Feeds

French Joli OS surrenders on the desktop, retreats to cloud

Work on Chrome-OS-like desktop to end on New Year's Eve

Reducing the cost and complexity of web vulnerability management

Jolicloud, a company headquartered in Paris, France, has surrendered its ambition to give the world a desktop operating system and will henceforth operate only in the cloud.

The company has been around since 2009 and has crafted a cloudy environment that conceptually resembles Chrome OS, inasmuch as offers not much more than a browser and a persistent desktop that offers shortcuts to, and a launcher for, your preferred web apps. Bare metal installs of JoliOS were part of that deal as the company initially imagined the OS might be a good alternative for netbooks. Jolicloud even made its own "JoliBook" for a while.

The company also offered a cloudified version of its creation and that is now the company's sole focus after it decided not to bother with the messy business of sending .ISO files and installers into the world any more.

Users were notified of the decision to do so in an email sent on Wednesday evening, Paris time.

The email was brief, offering only the rationale that “it’s time for us to entirely focus on the web” and “For this to be possible, we have taken the decision to discontinue the development of Joli OS and Jolicloud Desktop Environment for now. From the 31st of December 2013, Joli OS and Jolicloud Desktop Environment will no longer be supported, or receive any updates.”

Joli OS users seem largely unfussed by the decision. The Twitter conversation above is just about the only expression of angst we can find and if there are tumbleweeds bouncing through the Jolicloud forums there's nobody there to see them.

The demise of Joli OS on the desktop won't ruffle many features, but does remove one handy alternative for netbook owners wondering what they'll do with XP-powered machines come April 8th, 2014. Vulture South has been looking at Jolicloud as netbook OS for the last couple of weeks and can report it's stable, functional and pleasant enough. If that's enough for you and you feel a browser-based OS has a smaller attack surface than XP, it'll do a job. ®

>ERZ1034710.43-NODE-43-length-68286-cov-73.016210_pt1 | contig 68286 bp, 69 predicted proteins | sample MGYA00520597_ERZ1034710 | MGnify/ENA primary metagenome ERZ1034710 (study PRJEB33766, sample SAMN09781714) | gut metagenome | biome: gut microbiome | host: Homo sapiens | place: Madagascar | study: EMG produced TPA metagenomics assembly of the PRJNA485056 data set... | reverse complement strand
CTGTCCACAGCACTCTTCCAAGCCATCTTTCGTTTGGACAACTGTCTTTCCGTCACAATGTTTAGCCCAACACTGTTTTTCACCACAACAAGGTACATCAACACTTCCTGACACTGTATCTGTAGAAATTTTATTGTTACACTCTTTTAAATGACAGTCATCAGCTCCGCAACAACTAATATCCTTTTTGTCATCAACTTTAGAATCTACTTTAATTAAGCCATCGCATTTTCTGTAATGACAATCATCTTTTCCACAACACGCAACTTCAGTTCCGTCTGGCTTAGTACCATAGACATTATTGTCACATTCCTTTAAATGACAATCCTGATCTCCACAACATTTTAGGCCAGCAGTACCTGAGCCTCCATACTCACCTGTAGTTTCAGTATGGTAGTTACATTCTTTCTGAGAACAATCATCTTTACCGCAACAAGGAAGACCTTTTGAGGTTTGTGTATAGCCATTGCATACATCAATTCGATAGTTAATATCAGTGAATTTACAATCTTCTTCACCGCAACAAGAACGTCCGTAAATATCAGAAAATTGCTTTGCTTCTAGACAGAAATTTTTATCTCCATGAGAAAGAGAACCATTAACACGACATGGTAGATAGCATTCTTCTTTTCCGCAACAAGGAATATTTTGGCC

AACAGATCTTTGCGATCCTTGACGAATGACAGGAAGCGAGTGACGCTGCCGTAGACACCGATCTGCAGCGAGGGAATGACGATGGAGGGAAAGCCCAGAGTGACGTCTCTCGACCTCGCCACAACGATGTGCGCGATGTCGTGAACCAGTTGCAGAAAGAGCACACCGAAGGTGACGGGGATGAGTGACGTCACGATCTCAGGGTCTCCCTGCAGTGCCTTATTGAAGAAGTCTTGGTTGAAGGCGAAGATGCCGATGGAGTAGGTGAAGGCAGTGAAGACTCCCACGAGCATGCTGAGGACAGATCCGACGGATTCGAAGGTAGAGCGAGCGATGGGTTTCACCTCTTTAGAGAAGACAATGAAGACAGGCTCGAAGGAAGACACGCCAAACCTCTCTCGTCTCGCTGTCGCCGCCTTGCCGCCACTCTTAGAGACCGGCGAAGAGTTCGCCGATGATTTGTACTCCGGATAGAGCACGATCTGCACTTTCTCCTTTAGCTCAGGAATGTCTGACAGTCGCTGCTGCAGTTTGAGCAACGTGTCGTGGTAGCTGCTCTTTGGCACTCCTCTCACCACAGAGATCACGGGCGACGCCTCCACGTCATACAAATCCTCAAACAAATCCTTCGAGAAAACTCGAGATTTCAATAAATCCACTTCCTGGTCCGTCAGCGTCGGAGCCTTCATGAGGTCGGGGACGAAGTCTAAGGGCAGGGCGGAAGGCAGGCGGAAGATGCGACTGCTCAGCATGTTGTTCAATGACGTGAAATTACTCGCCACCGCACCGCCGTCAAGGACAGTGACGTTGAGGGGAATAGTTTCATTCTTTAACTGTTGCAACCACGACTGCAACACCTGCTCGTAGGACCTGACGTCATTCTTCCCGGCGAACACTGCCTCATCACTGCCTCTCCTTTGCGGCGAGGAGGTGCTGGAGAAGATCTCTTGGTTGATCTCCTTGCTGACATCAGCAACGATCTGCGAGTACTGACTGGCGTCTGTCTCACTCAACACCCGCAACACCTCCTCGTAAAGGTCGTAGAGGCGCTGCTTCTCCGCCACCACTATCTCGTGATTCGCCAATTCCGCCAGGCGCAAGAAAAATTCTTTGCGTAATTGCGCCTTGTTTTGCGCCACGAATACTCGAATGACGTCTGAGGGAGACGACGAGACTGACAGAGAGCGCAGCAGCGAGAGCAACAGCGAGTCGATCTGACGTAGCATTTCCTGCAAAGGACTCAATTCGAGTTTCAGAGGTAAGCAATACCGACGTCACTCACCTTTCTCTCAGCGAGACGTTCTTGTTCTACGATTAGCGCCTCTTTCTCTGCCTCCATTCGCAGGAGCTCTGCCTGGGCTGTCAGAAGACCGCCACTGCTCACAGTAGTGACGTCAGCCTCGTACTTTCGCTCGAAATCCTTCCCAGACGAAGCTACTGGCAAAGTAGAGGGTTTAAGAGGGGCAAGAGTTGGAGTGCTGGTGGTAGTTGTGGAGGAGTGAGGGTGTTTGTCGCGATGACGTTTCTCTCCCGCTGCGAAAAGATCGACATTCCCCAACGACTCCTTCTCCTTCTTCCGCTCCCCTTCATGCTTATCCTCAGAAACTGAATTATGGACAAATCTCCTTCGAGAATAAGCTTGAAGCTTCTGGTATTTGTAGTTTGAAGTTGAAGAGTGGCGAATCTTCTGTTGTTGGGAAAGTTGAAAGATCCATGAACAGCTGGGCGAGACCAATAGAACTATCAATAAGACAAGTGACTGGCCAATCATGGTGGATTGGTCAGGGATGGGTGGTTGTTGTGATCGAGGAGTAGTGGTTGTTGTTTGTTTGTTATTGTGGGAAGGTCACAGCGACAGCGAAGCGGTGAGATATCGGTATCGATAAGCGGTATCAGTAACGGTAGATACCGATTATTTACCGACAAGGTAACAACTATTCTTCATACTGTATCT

New hybrid storage solutions

More from The Register

next story
New 'Cosmos' browser surfs the net by TXT alone
No data plan? No WiFi? No worries ... except sluggish download speed
'Windows 9' LEAK: Microsoft's playing catchup with Linux
Multiple desktops and live tiles in restored Start button star in new vids
iOS 8 release: WebGL now runs everywhere. Hurrah for 3D graphics!
HTML 5's pretty neat ... when your browser supports it
Mathematica hits the Web
Wolfram embraces the cloud, promies private cloud cut of its number-cruncher
Google extends app refund window to two hours
You now have 120 minutes to finish that game instead of 15
Intel: Hey, enterprises, drop everything and DO HADOOP
Big Data analytics projected to run on more servers than any other app
Mozilla shutters Labs, tells nobody it's been dead for five months
Staffer's blog reveals all as projects languish on GitHub
SUSE Linux owner Attachmate gobbled by Micro Focus for $2.3bn
Merger will lead to mainframe and COBOL powerhouse
prev story

Whitepapers

Providing a secure and efficient Helpdesk
A single remote control platform for user support is be key to providing an efficient helpdesk. Retain full control over the way in which screen and keystroke data is transmitted.
WIN a very cool portable ZX Spectrum
Win a one-off portable Spectrum built by legendary hardware hacker Ben Heck
Saudi Petroleum chooses Tegile storage solution
A storage solution that addresses company growth and performance for business-critical applications of caseware archive and search along with other key operational systems.
Protecting users from Firesheep and other Sidejacking attacks with SSL
Discussing the vulnerabilities inherent in Wi-Fi networks, and how using TLS/SSL for your entire site will assure security.
Security for virtualized datacentres
Legacy security solutions are inefficient due to the architectural differences between physical and virtual environments.